Robert E. Fulton III Fellow 2007-08, FSC-Harvard Fellow 2010-11
Amie Siegel was born in 1974 in Chicago, Illinois and currently lives and works in New York and Cambridge, MA. She has been a guest of the DAAD Berliner-Künstler programm and a recipient of the John Simon Guggenheim Memorial Fellowship. She received her BA from Bard College (1996) and MFA from The School of the Art Institute of Chicago (1999).
Recent exhibitions include “The Talent Show”, Walker Art Center, MN; “The Russian Linesman”, The Hayward Gallery, London; 2008 Whitney Biennial, Whitney Museum of American Art, New York; “Forum Expanded”, KW Institute for Contemporary Art, Berlin. Her cinema films have been included in the New York Film Festival, Berlin International Film Festival and have screened at The Museum of Modern Art, New York; Harvard Film Archive; Pacific Film Archive, Berkeley; BFI Southbank; Andy Warhol Museum, Museum of Fine Arts Boston; Frankfurt Film Museum and Film Forum in New York. Siegel is Assistant Professor of Visual and Environmental Studies at Harvard University, and was the Fulton Fellow in Non-Fiction Filmmaking at the Film Study Center in 2007-2008.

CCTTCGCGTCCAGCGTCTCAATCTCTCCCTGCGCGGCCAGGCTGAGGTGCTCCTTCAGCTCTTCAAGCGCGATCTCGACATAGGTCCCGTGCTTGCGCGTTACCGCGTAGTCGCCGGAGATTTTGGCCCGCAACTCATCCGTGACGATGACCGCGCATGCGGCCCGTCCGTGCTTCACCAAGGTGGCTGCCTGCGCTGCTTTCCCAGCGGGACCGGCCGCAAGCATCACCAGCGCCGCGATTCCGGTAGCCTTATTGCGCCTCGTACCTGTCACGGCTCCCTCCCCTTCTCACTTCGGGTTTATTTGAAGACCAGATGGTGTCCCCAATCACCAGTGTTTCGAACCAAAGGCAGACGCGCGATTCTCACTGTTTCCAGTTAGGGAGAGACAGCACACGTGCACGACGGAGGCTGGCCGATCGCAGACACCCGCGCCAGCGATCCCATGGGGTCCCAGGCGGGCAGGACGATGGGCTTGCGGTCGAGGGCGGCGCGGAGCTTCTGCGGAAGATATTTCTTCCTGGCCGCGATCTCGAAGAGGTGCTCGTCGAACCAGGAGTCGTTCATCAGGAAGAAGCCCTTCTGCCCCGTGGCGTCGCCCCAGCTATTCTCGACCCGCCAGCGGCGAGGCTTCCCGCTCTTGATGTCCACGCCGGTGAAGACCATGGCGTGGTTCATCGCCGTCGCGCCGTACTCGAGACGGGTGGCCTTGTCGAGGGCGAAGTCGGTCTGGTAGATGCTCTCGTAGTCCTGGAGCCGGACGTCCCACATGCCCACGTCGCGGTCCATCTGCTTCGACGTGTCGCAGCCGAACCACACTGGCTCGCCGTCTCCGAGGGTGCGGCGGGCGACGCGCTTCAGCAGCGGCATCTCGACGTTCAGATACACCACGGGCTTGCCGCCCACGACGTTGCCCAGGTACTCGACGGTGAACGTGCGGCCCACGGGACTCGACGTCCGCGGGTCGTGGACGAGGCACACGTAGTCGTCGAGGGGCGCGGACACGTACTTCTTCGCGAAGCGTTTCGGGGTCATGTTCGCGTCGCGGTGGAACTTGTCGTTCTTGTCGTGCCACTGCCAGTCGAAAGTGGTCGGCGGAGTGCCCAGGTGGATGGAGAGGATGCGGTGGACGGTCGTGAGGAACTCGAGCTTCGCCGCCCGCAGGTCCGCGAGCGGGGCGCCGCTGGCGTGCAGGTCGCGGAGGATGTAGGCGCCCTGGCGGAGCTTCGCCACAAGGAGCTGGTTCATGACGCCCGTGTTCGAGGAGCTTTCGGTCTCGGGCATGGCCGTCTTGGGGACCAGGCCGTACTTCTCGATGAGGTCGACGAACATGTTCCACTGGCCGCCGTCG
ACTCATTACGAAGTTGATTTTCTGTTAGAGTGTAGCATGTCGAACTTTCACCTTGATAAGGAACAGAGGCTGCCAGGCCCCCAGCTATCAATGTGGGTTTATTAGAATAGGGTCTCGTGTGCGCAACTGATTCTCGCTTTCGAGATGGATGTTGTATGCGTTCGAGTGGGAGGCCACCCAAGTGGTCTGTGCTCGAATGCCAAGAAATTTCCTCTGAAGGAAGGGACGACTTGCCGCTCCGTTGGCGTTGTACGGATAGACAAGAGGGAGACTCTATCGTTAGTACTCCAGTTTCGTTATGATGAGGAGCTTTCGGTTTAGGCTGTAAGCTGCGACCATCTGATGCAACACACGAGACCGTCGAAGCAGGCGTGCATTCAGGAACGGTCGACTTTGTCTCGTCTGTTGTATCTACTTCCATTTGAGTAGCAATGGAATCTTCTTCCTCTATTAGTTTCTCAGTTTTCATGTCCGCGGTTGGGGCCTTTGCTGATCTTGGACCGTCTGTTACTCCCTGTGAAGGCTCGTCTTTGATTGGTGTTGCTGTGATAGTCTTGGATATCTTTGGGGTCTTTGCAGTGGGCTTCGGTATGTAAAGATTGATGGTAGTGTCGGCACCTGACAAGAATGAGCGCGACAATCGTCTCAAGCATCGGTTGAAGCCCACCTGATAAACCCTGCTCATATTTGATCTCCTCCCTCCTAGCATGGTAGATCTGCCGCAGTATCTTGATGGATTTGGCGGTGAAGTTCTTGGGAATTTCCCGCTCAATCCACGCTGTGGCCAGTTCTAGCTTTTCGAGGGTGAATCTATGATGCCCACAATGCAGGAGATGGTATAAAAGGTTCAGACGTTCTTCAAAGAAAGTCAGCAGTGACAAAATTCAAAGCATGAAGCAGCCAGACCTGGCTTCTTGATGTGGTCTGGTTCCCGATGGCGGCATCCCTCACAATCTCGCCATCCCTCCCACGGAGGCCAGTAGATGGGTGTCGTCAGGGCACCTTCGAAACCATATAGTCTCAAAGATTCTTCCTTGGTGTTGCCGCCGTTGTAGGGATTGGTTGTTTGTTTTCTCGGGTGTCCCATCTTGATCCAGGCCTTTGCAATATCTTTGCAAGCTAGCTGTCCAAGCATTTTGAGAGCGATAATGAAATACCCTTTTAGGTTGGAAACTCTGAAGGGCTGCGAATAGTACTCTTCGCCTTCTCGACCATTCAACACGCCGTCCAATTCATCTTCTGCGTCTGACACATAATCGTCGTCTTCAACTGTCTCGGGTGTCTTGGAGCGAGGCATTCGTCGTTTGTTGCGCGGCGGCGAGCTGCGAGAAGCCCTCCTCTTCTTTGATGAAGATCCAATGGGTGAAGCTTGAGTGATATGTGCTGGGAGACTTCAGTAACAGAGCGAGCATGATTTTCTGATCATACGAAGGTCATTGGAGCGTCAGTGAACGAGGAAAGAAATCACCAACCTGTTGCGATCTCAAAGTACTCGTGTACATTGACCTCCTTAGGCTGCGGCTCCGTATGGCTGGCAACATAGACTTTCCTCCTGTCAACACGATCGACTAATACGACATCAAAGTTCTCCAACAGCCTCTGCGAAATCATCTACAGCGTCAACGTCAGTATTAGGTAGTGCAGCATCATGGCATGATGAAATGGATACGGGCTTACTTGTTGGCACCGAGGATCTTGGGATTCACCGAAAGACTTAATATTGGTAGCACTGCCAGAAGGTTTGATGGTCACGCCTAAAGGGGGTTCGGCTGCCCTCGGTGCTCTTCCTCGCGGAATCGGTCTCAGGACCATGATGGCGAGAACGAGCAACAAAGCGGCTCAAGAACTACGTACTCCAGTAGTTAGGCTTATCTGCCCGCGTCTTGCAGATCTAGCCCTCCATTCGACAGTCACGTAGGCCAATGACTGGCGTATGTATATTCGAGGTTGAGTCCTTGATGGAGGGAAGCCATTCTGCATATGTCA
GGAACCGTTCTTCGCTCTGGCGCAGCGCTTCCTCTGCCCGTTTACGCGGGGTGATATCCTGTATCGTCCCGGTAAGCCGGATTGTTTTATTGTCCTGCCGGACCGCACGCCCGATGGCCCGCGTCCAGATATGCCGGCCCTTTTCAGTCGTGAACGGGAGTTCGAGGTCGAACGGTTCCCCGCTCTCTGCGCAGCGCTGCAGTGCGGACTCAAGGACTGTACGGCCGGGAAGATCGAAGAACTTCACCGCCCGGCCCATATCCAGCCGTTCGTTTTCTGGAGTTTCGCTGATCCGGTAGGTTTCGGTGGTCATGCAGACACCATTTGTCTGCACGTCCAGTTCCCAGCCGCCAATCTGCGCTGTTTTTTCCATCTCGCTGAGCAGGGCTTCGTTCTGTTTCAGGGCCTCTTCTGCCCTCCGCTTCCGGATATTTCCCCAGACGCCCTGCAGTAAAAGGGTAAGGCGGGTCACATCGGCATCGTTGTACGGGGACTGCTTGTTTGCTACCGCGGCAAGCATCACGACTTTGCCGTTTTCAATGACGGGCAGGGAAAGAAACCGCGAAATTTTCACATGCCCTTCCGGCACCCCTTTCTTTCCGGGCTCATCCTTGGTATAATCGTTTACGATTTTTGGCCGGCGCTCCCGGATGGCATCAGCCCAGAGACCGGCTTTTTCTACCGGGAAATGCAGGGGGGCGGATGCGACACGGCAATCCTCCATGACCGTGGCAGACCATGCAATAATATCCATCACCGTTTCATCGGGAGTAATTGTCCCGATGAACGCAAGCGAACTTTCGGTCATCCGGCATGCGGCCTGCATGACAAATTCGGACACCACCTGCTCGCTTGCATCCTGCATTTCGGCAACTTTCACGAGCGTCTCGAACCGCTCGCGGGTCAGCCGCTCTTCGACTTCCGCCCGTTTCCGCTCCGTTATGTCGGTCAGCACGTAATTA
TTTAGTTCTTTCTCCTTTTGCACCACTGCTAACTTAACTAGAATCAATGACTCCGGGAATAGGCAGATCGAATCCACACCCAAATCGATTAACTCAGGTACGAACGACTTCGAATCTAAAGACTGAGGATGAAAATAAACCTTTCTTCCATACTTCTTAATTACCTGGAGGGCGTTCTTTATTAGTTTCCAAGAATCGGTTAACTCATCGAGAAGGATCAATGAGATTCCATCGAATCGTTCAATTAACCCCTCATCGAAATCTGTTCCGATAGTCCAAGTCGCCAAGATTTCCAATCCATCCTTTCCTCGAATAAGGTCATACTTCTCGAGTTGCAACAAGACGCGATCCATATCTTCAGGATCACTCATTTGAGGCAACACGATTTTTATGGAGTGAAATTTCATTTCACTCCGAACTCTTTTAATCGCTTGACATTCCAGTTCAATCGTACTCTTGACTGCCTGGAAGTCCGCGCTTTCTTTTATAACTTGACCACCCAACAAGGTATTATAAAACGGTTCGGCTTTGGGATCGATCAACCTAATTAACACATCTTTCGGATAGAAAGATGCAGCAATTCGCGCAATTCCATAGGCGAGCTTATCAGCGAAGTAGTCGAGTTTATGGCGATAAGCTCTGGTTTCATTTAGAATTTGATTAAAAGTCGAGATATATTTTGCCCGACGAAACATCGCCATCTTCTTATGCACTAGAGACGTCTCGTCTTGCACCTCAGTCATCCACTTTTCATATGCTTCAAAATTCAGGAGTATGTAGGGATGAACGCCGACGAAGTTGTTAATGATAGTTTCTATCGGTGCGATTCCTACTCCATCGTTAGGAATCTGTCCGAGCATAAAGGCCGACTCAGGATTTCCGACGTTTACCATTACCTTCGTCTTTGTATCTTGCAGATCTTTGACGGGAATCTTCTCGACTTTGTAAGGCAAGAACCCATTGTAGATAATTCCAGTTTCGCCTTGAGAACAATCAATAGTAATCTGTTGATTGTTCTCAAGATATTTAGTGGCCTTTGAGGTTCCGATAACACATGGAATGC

Amie Siegel, HD, 135 min. (2008)
One in a series “ciné-constellations,” feature-length associative visual essays. Dream-like and propositional, works in this series mirror shared concerns of voyeurism, psychoanalysis, memory, surveillance and modernist architecture. These films engage in a self-reflexive inquiry into non-fiction film practices, including objectivity, authority and performance.
“[DDR/DDR] is a mosaic of interviews and incidents that gradually connect, allowing issues of history, state control, personal identity, and memory to emerge. A man walking across streets and fields as if on a tightrope is a recurring motif—an apt metaphor for the East-West divide. The camera moves through derelict East German buildings and records a man throwing Stasi-style electronic equipment from a moving truck; East German emulators of American Indian culture explain that their hobby began as a clandestine cry for freedom from Soviet oppression. The sociocultural theme is complicated, however, by a former East German mother who reminisces about her family’s more comfortable life before reunification. The ruminating psychological and intellectual content of Siegel’s works posits that everything is subject to shifting interpretation.”
—Jason Edward Kaufman